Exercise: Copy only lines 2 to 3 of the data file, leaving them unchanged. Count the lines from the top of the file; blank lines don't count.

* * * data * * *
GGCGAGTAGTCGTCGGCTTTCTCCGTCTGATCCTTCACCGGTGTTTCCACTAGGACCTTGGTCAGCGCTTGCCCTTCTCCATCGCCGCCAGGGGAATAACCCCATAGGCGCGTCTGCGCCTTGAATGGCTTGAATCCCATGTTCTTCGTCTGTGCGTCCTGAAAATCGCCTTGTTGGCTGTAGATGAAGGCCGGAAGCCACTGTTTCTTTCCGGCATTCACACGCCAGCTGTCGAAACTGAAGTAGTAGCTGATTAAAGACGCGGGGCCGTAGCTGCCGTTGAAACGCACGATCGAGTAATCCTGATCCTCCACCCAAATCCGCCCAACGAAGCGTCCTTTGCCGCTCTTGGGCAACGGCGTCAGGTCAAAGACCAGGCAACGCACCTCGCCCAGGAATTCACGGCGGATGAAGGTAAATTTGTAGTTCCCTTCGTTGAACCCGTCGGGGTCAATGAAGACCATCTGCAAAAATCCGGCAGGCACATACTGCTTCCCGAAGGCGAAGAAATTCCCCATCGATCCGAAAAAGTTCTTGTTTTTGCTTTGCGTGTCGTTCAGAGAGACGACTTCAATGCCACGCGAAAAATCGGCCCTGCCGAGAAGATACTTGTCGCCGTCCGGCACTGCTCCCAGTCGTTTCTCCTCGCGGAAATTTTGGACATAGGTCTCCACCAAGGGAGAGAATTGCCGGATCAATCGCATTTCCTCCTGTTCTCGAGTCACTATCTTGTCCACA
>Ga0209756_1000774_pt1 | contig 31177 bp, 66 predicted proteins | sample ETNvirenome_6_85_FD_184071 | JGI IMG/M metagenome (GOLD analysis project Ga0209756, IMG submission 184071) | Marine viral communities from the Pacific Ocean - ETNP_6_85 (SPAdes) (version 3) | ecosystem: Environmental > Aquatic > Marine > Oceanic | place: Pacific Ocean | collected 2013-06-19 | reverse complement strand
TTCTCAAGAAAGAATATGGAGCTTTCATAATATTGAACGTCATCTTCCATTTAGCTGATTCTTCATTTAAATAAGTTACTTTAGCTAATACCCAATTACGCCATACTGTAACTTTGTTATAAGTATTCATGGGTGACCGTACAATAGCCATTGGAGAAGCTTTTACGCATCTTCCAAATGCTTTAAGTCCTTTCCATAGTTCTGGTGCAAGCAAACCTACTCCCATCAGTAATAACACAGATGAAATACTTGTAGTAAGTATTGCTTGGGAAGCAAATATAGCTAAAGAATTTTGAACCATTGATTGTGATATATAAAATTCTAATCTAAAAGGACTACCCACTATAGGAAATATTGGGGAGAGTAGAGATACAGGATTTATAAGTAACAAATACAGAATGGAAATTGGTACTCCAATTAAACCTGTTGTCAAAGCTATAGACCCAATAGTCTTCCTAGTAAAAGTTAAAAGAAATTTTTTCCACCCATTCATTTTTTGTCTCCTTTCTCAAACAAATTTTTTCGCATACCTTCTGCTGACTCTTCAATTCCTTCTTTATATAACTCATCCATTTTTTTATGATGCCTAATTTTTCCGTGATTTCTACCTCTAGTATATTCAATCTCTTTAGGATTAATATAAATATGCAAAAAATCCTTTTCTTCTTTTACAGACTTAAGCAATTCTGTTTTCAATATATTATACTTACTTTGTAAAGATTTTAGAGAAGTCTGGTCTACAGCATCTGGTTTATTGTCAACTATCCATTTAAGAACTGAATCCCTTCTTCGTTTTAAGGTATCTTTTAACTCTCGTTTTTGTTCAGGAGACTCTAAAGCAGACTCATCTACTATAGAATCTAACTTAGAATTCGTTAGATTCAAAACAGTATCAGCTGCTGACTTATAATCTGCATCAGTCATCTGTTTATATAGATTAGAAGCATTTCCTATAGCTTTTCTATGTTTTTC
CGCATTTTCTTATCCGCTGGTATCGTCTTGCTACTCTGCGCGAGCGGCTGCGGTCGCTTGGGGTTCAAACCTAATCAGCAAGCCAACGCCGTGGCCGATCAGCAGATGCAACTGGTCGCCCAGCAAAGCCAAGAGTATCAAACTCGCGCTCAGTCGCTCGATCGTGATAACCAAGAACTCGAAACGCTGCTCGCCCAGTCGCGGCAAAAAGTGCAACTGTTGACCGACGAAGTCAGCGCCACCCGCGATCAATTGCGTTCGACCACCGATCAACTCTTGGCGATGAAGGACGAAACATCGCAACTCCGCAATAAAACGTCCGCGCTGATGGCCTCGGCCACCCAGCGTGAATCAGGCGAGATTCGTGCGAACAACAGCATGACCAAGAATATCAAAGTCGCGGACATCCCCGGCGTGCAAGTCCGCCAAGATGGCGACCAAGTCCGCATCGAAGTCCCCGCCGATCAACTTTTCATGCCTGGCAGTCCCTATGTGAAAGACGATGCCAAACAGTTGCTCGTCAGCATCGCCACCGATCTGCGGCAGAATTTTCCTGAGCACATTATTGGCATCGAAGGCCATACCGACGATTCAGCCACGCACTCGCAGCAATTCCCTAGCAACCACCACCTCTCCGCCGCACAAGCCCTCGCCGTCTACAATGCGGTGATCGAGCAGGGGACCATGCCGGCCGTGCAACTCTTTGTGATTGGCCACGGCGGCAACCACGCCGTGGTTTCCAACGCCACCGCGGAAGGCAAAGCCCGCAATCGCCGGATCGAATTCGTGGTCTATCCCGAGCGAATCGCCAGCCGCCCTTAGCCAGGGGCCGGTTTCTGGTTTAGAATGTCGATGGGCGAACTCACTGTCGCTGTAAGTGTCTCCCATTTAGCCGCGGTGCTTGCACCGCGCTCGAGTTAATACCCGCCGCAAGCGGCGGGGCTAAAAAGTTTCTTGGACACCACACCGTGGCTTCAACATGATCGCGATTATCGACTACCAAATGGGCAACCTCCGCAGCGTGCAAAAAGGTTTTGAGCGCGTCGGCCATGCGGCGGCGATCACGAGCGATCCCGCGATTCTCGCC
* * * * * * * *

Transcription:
>Ga0209756_1000774_pt1 | contig 31177 bp, 66 predicted proteins | sample ETNvirenome_6_85_FD_184071 | JGI IMG/M metagenome (GOLD analysis project Ga0209756, IMG submission 184071) | Marine viral communities from the Pacific Ocean - ETNP_6_85 (SPAdes) (version 3) | ecosystem: Environmental > Aquatic > Marine > Oceanic | place: Pacific Ocean | collected 2013-06-19 | reverse complement strand
TTCTCAAGAAAGAATATGGAGCTTTCATAATATTGAACGTCATCTTCCATTTAGCTGATTCTTCATTTAAATAAGTTACTTTAGCTAATACCCAATTACGCCATACTGTAACTTTGTTATAAGTATTCATGGGTGACCGTACAATAGCCATTGGAGAAGCTTTTACGCATCTTCCAAATGCTTTAAGTCCTTTCCATAGTTCTGGTGCAAGCAAACCTACTCCCATCAGTAATAACACAGATGAAATACTTGTAGTAAGTATTGCTTGGGAAGCAAATATAGCTAAAGAATTTTGAACCATTGATTGTGATATATAAAATTCTAATCTAAAAGGACTACCCACTATAGGAAATATTGGGGAGAGTAGAGATACAGGATTTATAAGTAACAAATACAGAATGGAAATTGGTACTCCAATTAAACCTGTTGTCAAAGCTATAGACCCAATAGTCTTCCTAGTAAAAGTTAAAAGAAATTTTTTCCACCCATTCATTTTTTGTCTCCTTTCTCAAACAAATTTTTTCGCATACCTTCTGCTGACTCTTCAATTCCTTCTTTATATAACTCATCCATTTTTTTATGATGCCTAATTTTTCCGTGATTTCTACCTCTAGTATATTCAATCTCTTTAGGATTAATATAAATATGCAAAAAATCCTTTTCTTCTTTTACAGACTTAAGCAATTCTGTTTTCAATATATTATACTTACTTTGTAAAGATTTTAGAGAAGTCTGGTCTACAGCATCTGGTTTATTGTCAACTATCCATTTAAGAACTGAATCCCTTCTTCGTTTTAAGGTATCTTTTAACTCTCGTTTTTGTTCAGGAGACTCTAAAGCAGACTCATCTACTATAGAATCTAACTTAGAATTCGTTAGATTCAAAACAGTATCAGCTGCTGACTTATAATCTGCATCAGTCATCTGTTTATATAGATTAGAAGCATTTCCTATAGCTTTTCTATGTTTTTC